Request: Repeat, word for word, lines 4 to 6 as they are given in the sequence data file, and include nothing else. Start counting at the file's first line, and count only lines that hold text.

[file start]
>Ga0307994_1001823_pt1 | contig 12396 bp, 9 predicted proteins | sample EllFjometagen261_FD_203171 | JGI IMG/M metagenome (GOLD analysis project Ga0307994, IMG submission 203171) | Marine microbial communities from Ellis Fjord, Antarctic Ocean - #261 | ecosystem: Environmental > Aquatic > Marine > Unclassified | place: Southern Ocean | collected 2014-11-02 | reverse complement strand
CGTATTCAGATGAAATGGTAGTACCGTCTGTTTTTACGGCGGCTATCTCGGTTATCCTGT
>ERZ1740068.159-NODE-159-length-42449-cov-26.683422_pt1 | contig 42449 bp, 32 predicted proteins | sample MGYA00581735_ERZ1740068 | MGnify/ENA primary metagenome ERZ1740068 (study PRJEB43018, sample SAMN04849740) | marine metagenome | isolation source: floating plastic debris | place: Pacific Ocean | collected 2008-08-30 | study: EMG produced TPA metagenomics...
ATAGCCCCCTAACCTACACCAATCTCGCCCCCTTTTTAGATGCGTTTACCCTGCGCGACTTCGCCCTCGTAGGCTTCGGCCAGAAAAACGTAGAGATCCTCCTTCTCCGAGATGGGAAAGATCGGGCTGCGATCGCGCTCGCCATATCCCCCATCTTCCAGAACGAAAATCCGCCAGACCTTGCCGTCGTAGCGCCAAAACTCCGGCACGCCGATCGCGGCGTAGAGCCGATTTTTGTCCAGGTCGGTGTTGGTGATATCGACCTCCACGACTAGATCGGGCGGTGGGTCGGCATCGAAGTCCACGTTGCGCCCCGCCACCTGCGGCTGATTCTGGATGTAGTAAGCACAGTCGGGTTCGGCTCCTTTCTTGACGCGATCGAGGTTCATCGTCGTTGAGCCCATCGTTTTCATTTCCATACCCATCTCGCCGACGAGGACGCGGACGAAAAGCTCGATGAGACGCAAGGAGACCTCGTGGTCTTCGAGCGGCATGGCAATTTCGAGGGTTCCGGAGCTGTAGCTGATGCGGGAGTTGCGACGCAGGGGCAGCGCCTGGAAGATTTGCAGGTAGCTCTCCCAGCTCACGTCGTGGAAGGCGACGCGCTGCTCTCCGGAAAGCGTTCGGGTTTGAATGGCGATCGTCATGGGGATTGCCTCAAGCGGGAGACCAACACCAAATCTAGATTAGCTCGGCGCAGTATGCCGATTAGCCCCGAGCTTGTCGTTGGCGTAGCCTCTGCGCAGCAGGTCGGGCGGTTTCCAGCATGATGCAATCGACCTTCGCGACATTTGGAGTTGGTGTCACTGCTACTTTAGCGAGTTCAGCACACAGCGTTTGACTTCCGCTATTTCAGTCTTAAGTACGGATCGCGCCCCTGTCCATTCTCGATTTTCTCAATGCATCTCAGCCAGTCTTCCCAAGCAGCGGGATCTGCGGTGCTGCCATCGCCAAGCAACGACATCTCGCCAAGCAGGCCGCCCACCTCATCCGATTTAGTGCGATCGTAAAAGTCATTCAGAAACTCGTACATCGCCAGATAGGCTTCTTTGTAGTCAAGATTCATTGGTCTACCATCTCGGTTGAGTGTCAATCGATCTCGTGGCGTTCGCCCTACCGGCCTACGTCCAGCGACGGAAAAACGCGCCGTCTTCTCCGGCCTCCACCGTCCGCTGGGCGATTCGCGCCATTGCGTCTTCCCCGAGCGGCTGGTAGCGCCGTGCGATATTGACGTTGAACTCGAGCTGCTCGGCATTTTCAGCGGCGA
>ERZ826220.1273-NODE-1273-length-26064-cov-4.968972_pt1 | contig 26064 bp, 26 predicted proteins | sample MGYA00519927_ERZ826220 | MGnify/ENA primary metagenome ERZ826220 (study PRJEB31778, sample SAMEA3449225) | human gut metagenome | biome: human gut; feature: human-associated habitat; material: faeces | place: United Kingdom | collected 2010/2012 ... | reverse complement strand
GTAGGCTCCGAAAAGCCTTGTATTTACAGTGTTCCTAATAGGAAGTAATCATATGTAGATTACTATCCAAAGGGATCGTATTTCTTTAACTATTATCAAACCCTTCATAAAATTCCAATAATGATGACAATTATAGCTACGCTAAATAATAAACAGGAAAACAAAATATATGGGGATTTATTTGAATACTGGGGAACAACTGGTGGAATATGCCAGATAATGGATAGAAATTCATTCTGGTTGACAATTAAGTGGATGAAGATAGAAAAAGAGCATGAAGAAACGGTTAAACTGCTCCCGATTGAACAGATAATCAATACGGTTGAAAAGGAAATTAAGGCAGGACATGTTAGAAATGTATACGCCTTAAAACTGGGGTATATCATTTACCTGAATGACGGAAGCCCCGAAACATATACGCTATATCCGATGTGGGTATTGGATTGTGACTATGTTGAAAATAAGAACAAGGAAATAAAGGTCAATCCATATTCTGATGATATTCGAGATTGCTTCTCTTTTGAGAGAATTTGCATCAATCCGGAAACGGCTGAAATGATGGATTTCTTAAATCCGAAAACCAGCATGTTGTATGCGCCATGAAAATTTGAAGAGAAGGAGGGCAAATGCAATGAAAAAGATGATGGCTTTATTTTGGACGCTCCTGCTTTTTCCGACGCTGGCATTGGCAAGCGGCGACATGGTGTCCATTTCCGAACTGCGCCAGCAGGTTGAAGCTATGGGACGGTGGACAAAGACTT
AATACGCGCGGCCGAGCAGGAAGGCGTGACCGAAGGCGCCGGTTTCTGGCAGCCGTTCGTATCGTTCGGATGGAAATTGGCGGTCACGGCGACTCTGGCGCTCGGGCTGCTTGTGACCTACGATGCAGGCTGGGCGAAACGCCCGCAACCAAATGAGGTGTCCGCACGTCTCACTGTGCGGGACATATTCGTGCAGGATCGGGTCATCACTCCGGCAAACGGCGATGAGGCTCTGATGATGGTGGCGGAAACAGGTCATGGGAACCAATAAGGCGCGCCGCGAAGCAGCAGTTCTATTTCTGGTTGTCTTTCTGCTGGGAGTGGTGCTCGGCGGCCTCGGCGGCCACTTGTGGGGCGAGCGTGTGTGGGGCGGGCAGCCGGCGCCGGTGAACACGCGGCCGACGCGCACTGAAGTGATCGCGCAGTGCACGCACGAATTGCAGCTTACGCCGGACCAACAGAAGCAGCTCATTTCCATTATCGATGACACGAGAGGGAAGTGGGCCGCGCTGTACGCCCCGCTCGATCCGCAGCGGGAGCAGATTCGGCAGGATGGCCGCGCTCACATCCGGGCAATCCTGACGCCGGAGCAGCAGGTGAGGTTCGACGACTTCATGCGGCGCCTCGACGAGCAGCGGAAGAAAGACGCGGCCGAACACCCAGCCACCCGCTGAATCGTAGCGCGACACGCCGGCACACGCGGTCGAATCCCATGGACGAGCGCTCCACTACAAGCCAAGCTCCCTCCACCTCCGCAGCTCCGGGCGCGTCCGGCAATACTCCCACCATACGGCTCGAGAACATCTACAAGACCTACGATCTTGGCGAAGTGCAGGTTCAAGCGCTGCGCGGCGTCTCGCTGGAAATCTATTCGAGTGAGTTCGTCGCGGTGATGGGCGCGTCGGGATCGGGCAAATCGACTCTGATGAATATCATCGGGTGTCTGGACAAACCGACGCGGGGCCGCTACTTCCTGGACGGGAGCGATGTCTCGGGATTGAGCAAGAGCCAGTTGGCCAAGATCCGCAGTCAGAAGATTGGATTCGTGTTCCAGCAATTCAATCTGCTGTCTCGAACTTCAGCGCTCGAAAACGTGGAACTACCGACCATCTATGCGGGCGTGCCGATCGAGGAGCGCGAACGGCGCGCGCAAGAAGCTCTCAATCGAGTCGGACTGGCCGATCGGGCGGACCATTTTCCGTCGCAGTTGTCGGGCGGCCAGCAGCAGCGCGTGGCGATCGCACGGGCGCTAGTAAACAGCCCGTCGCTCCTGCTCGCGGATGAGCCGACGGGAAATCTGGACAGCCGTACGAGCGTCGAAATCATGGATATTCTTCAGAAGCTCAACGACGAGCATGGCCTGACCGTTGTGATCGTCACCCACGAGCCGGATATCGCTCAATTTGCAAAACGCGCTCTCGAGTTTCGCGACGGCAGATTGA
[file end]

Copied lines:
ATAGCCCCCTAACCTACACCAATCTCGCCCCCTTTTTAGATGCGTTTACCCTGCGCGACTTCGCCCTCGTAGGCTTCGGCCAGAAAAACGTAGAGATCCTCCTTCTCCGAGATGGGAAAGATCGGGCTGCGATCGCGCTCGCCATATCCCCCATCTTCCAGAACGAAAATCCGCCAGACCTTGCCGTCGTAGCGCCAAAACTCCGGCACGCCGATCGCGGCGTAGAGCCGATTTTTGTCCAGGTCGGTGTTGGTGATATCGACCTCCACGACTAGATCGGGCGGTGGGTCGGCATCGAAGTCCACGTTGCGCCCCGCCACCTGCGGCTGATTCTGGATGTAGTAAGCACAGTCGGGTTCGGCTCCTTTCTTGACGCGATCGAGGTTCATCGTCGTTGAGCCCATCGTTTTCATTTCCATACCCATCTCGCCGACGAGGACGCGGACGAAAAGCTCGATGAGACGCAAGGAGACCTCGTGGTCTTCGAGCGGCATGGCAATTTCGAGGGTTCCGGAGCTGTAGCTGATGCGGGAGTTGCGACGCAGGGGCAGCGCCTGGAAGATTTGCAGGTAGCTCTCCCAGCTCACGTCGTGGAAGGCGACGCGCTGCTCTCCGGAAAGCGTTCGGGTTTGAATGGCGATCGTCATGGGGATTGCCTCAAGCGGGAGACCAACACCAAATCTAGATTAGCTCGGCGCAGTATGCCGATTAGCCCCGAGCTTGTCGTTGGCGTAGCCTCTGCGCAGCAGGTCGGGCGGTTTCCAGCATGATGCAATCGACCTTCGCGACATTTGGAGTTGGTGTCACTGCTACTTTAGCGAGTTCAGCACACAGCGTTTGACTTCCGCTATTTCAGTCTTAAGTACGGATCGCGCCCCTGTCCATTCTCGATTTTCTCAATGCATCTCAGCCAGTCTTCCCAAGCAGCGGGATCTGCGGTGCTGCCATCGCCAAGCAACGACATCTCGCCAAGCAGGCCGCCCACCTCATCCGATTTAGTGCGATCGTAAAAGTCATTCAGAAACTCGTACATCGCCAGATAGGCTTCTTTGTAGTCAAGATTCATTGGTCTACCATCTCGGTTGAGTGTCAATCGATCTCGTGGCGTTCGCCCTACCGGCCTACGTCCAGCGACGGAAAAACGCGCCGTCTTCTCCGGCCTCCACCGTCCGCTGGGCGATTCGCGCCATTGCGTCTTCCCCGAGCGGCTGGTAGCGCCGTGCGATATTGACGTTGAACTCGAGCTGCTCGGCATTTTCAGCGGCGA
>ERZ826220.1273-NODE-1273-length-26064-cov-4.968972_pt1 | contig 26064 bp, 26 predicted proteins | sample MGYA00519927_ERZ826220 | MGnify/ENA primary metagenome ERZ826220 (study PRJEB31778, sample SAMEA3449225) | human gut metagenome | biome: human gut; feature: human-associated habitat; material: faeces | place: United Kingdom | collected 2010/2012 ... | reverse complement strand
GTAGGCTCCGAAAAGCCTTGTATTTACAGTGTTCCTAATAGGAAGTAATCATATGTAGATTACTATCCAAAGGGATCGTATTTCTTTAACTATTATCAAACCCTTCATAAAATTCCAATAATGATGACAATTATAGCTACGCTAAATAATAAACAGGAAAACAAAATATATGGGGATTTATTTGAATACTGGGGAACAACTGGTGGAATATGCCAGATAATGGATAGAAATTCATTCTGGTTGACAATTAAGTGGATGAAGATAGAAAAAGAGCATGAAGAAACGGTTAAACTGCTCCCGATTGAACAGATAATCAATACGGTTGAAAAGGAAATTAAGGCAGGACATGTTAGAAATGTATACGCCTTAAAACTGGGGTATATCATTTACCTGAATGACGGAAGCCCCGAAACATATACGCTATATCCGATGTGGGTATTGGATTGTGACTATGTTGAAAATAAGAACAAGGAAATAAAGGTCAATCCATATTCTGATGATATTCGAGATTGCTTCTCTTTTGAGAGAATTTGCATCAATCCGGAAACGGCTGAAATGATGGATTTCTTAAATCCGAAAACCAGCATGTTGTATGCGCCATGAAAATTTGAAGAGAAGGAGGGCAAATGCAATGAAAAAGATGATGGCTTTATTTTGGACGCTCCTGCTTTTTCCGACGCTGGCATTGGCAAGCGGCGACATGGTGTCCATTTCCGAACTGCGCCAGCAGGTTGAAGCTATGGGACGGTGGACAAAGACTT